Editor's Note: We just couldn't get the bally old feature page out for just lots of reasons,
and so we're printing a few notes in this column on the drama in Chicago, by Tiger Van Deusen and Miss Iris Goodman.
I went to the Cube the other night.
I went with the intention of killing an otherwise dull evening.
I saw an actor.
The tale is therefore told. Further elaboration would be absurd -- but -- after all,
there's a devil of a lot of space yet to fill.
There is a negro, Charles Gilpin by name, who has given to the American stage some of the
greatest presentations of the playwright's art ever seen. Gilpin, as O'Neil's "Emperor
Jones" was unforgetable. There were gaucheries of course, Clark has not yet had the
experience to present the finished, polished work of Gilpin or Robeson. Isaac Clark of
the University college is an actor, in time he will be a great actor. Kismet.
The Cube is esconced neatly if not comfortably in a small store building at 1538 East 57th Street.
The Cube I gather is an embryonic art center. If so, it conceals it well. The walls are a trifle
flaky and the entire mess is covered with a splotchy job of black paint. Pictures are hung all
over. I suppose some of them are good. Various people went out of their way to assure me that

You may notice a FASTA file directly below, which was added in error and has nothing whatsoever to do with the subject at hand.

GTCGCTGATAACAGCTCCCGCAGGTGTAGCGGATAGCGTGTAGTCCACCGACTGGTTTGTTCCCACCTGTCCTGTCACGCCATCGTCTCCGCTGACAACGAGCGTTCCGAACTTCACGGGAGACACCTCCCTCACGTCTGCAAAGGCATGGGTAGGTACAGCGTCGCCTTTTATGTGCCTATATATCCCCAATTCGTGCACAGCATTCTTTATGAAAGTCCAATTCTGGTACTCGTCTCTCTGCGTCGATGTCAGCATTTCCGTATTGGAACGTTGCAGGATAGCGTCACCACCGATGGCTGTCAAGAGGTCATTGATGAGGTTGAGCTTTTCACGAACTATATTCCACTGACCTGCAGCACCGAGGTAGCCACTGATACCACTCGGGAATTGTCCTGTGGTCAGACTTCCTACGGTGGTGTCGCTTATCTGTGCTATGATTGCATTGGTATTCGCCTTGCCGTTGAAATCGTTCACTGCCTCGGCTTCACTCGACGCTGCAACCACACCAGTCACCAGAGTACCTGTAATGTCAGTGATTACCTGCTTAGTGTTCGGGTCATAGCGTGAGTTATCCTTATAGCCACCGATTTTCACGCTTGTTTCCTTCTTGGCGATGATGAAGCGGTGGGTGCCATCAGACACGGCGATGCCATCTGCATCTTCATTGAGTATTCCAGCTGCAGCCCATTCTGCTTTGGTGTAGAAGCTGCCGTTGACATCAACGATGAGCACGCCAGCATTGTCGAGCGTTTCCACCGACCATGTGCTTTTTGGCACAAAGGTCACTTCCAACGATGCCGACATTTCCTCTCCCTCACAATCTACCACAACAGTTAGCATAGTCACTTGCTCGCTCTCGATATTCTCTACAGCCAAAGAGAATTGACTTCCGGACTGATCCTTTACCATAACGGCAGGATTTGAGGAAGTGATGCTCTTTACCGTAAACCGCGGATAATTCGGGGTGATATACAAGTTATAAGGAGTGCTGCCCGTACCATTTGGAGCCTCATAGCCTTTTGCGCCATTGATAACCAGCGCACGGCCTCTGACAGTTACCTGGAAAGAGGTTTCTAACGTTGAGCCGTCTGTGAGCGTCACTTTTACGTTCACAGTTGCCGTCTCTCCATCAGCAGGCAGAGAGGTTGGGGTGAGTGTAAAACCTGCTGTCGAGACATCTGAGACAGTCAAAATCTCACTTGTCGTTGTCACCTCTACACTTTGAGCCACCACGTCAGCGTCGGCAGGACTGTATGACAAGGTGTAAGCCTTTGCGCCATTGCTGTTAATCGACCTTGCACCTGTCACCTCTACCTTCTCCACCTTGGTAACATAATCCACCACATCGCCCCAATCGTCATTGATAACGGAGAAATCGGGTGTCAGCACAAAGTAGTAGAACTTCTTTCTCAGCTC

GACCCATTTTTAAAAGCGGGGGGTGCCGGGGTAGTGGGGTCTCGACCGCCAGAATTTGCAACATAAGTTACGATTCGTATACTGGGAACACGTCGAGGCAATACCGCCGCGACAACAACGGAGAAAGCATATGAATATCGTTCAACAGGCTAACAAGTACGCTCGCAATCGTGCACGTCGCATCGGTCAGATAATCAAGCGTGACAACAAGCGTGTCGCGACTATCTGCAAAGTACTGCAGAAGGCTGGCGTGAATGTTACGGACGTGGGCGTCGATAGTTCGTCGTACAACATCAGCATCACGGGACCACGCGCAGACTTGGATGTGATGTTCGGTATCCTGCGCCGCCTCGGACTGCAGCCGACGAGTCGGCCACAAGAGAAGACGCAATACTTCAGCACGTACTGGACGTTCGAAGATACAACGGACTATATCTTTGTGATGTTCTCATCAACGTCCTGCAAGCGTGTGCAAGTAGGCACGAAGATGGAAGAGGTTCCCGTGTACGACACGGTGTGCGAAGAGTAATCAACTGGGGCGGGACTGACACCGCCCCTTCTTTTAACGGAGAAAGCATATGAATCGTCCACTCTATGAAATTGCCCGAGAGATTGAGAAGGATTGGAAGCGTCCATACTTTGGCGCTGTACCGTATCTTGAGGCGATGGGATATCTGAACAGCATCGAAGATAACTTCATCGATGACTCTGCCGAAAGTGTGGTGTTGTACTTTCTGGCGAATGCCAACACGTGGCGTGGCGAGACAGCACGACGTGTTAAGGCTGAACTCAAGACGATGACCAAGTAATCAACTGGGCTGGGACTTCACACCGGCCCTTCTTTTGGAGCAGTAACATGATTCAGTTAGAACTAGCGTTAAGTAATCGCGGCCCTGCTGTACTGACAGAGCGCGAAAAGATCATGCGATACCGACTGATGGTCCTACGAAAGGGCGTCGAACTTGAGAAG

such was the case. I am no critic Coles Philips being the zenith of my artistic yearnings
but some of the display was admired volubly by myself. The main attraction of the Cube before the
plays open is a huge phonograph. A lovely phonograph. A passionate phonograph. A phonograph
among phonographs. It chortles the St. Louis Blues. I like the St. Louis Blues.
There were three other plays besides "The Dreamy Kid." They were good in their way, the
Little Theatre way, but they paled into insignificance beside the bit of O'Neillism that
Clark made almost a masterpiece. The supporting cast was excellent the best portrayal being
that of a lady of light morals whose name escapes me. She swept on the stage like a lambent dame and, in
the vernacular, he hogged it until Clark's cue stopped the show. A play by a negro cast is always
pure emotion but beautifully expressed. I would give a lot to see Isaac Clark work on
a properly equipped stage. Someday I will and until then I shall carry this clipping and
exalt him to every other theatre hound I meet. I don't like to wax eulogistic but damnit,
the boy's good!